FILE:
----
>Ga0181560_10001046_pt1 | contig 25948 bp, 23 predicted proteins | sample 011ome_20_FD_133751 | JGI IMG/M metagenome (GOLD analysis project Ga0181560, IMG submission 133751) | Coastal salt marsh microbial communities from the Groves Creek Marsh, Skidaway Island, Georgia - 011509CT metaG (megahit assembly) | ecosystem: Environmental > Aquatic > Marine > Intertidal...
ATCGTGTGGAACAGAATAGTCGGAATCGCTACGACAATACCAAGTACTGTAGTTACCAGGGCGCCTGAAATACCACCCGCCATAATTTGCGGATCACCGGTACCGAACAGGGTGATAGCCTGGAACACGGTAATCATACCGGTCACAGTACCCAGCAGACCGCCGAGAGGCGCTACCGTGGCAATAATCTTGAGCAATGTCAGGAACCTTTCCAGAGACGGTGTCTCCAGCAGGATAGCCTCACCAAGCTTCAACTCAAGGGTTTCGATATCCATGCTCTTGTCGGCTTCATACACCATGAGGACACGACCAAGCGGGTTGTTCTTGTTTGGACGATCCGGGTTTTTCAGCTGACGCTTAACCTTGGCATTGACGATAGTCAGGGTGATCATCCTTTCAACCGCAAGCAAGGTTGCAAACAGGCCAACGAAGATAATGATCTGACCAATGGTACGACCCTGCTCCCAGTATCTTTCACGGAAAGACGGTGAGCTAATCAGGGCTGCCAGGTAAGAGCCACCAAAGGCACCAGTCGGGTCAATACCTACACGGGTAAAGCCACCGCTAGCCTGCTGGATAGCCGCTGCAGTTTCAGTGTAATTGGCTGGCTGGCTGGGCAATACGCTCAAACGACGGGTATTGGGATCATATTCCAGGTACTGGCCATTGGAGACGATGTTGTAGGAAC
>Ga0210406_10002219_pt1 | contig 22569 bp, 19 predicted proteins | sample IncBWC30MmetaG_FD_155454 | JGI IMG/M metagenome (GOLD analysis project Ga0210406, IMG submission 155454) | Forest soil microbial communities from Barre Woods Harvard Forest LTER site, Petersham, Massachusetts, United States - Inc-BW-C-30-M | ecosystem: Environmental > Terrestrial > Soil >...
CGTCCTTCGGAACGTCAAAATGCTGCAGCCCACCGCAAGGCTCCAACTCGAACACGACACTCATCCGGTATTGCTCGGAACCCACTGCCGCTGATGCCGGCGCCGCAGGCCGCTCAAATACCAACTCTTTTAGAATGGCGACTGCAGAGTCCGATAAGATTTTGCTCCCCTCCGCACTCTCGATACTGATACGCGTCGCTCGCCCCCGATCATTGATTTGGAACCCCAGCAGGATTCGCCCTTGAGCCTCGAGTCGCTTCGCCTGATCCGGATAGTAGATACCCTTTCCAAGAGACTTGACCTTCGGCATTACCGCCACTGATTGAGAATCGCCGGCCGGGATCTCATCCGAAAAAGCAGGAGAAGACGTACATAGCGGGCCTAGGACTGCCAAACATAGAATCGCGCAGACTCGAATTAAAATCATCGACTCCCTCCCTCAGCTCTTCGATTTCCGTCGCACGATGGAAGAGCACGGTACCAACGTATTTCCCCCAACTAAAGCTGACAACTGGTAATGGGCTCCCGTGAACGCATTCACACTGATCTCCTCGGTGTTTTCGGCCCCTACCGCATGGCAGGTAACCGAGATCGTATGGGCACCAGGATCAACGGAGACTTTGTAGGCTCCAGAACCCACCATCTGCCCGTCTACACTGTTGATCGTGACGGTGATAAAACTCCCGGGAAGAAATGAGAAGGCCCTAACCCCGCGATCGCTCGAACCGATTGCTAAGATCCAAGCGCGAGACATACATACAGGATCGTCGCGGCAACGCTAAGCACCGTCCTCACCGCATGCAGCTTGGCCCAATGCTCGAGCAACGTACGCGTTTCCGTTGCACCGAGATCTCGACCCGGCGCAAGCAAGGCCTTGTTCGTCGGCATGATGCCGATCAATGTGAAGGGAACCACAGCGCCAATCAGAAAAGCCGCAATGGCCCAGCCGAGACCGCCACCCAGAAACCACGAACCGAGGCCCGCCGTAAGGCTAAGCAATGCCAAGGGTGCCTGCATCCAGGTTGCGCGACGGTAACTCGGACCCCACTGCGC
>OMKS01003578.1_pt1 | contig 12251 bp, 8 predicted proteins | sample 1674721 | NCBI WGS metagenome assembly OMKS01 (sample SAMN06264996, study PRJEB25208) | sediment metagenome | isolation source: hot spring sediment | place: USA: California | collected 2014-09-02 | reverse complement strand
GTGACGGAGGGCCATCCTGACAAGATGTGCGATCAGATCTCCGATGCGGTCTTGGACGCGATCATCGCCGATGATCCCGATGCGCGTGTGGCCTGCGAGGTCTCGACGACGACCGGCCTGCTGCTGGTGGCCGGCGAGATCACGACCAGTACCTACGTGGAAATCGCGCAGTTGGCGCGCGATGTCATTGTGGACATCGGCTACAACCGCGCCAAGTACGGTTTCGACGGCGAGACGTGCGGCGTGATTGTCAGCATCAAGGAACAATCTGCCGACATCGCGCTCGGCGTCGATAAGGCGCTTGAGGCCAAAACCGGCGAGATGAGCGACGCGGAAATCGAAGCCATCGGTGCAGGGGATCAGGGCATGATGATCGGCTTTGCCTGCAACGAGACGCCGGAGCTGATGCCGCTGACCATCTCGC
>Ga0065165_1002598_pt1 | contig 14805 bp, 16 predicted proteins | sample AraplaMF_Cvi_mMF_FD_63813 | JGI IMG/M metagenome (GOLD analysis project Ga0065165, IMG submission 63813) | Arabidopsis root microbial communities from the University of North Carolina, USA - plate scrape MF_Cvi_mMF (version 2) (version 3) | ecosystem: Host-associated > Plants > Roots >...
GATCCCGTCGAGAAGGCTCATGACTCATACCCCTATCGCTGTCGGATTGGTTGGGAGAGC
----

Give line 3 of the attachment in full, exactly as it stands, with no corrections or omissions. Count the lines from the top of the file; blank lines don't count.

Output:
>Ga0210406_10002219_pt1 | contig 22569 bp, 19 predicted proteins | sample IncBWC30MmetaG_FD_155454 | JGI IMG/M metagenome (GOLD analysis project Ga0210406, IMG submission 155454) | Forest soil microbial communities from Barre Woods Harvard Forest LTER site, Petersham, Massachusetts, United States - Inc-BW-C-30-M | ecosystem: Environmental > Terrestrial > Soil >...